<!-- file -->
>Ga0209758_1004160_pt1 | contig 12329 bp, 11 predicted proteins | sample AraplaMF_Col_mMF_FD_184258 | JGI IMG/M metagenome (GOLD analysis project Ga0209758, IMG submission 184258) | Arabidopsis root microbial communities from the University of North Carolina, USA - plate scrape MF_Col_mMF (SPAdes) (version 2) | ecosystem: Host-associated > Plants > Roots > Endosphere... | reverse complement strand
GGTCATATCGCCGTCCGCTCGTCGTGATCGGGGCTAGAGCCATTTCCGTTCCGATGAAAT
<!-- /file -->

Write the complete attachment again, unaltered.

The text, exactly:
>Ga0209758_1004160_pt1 | contig 12329 bp, 11 predicted proteins | sample AraplaMF_Col_mMF_FD_184258 | JGI IMG/M metagenome (GOLD analysis project Ga0209758, IMG submission 184258) | Arabidopsis root microbial communities from the University of North Carolina, USA - plate scrape MF_Col_mMF (SPAdes) (version 2) | ecosystem: Host-associated > Plants > Roots > Endosphere... | reverse complement strand
GGTCATATCGCCGTCCGCTCGTCGTGATCGGGGCTAGAGCCATTTCCGTTCCGATGAAAT